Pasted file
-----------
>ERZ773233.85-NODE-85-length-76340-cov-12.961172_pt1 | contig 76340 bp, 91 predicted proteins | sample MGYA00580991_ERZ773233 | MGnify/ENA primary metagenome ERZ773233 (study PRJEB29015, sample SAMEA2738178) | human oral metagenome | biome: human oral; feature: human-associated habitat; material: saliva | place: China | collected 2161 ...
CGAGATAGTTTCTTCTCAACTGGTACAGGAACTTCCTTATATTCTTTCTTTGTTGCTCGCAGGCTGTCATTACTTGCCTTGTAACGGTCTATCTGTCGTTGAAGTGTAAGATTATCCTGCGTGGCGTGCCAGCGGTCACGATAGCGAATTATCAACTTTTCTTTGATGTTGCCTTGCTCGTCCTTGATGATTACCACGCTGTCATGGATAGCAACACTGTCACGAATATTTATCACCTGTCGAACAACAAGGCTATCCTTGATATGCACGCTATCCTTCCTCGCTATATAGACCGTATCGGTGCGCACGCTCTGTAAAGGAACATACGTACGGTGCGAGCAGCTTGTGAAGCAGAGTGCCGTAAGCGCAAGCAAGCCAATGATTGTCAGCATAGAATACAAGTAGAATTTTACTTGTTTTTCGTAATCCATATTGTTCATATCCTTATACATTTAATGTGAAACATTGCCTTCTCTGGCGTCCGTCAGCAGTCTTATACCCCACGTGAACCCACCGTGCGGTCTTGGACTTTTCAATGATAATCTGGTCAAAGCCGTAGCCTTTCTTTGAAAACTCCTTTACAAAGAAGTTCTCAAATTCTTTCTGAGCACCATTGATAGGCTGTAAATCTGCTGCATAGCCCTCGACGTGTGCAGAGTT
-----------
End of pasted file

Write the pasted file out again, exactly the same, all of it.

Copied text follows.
>ERZ773233.85-NODE-85-length-76340-cov-12.961172_pt1 | contig 76340 bp, 91 predicted proteins | sample MGYA00580991_ERZ773233 | MGnify/ENA primary metagenome ERZ773233 (study PRJEB29015, sample SAMEA2738178) | human oral metagenome | biome: human oral; feature: human-associated habitat; material: saliva | place: China | collected 2161 ...
CGAGATAGTTTCTTCTCAACTGGTACAGGAACTTCCTTATATTCTTTCTTTGTTGCTCGCAGGCTGTCATTACTTGCCTTGTAACGGTCTATCTGTCGTTGAAGTGTAAGATTATCCTGCGTGGCGTGCCAGCGGTCACGATAGCGAATTATCAACTTTTCTTTGATGTTGCCTTGCTCGTCCTTGATGATTACCACGCTGTCATGGATAGCAACACTGTCACGAATATTTATCACCTGTCGAACAACAAGGCTATCCTTGATATGCACGCTATCCTTCCTCGCTATATAGACCGTATCGGTGCGCACGCTCTGTAAAGGAACATACGTACGGTGCGAGCAGCTTGTGAAGCAGAGTGCCGTAAGCGCAAGCAAGCCAATGATTGTCAGCATAGAATACAAGTAGAATTTTACTTGTTTTTCGTAATCCATATTGTTCATATCCTTATACATTTAATGTGAAACATTGCCTTCTCTGGCGTCCGTCAGCAGTCTTATACCCCACGTGAACCCACCGTGCGGTCTTGGACTTTTCAATGATAATCTGGTCAAAGCCGTAGCCTTTCTTTGAAAACTCCTTTACAAAGAAGTTCTCAAATTCTTTCTGAGCACCATTGATAGGCTGTAAATCTGCTGCATAGCCCTCGACGTGTGCAGAGTT